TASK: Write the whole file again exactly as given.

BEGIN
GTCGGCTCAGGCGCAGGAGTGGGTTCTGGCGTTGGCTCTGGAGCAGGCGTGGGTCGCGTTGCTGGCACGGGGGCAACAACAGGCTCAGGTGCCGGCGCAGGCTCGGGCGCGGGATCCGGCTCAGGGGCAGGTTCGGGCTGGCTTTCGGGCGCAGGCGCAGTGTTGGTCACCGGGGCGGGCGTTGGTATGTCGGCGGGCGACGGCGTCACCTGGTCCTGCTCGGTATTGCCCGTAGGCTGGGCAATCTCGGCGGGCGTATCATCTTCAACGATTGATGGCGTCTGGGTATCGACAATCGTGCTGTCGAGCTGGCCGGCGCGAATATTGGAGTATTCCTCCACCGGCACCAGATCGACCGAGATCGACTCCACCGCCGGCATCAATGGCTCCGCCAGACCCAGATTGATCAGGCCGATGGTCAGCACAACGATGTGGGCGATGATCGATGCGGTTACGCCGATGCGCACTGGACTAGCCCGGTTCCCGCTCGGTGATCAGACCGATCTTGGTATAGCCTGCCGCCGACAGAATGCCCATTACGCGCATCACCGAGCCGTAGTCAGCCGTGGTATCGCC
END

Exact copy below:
GTCGGCTCAGGCGCAGGAGTGGGTTCTGGCGTTGGCTCTGGAGCAGGCGTGGGTCGCGTTGCTGGCACGGGGGCAACAACAGGCTCAGGTGCCGGCGCAGGCTCGGGCGCGGGATCCGGCTCAGGGGCAGGTTCGGGCTGGCTTTCGGGCGCAGGCGCAGTGTTGGTCACCGGGGCGGGCGTTGGTATGTCGGCGGGCGACGGCGTCACCTGGTCCTGCTCGGTATTGCCCGTAGGCTGGGCAATCTCGGCGGGCGTATCATCTTCAACGATTGATGGCGTCTGGGTATCGACAATCGTGCTGTCGAGCTGGCCGGCGCGAATATTGGAGTATTCCTCCACCGGCACCAGATCGACCGAGATCGACTCCACCGCCGGCATCAATGGCTCCGCCAGACCCAGATTGATCAGGCCGATGGTCAGCACAACGATGTGGGCGATGATCGATGCGGTTACGCCGATGCGCACTGGACTAGCCCGGTTCCCGCTCGGTGATCAGACCGATCTTGGTATAGCCTGCCGCCGACAGAATGCCCATTACGCGCATCACCGAGCCGTAGTCAGCCGTGGTATCGCC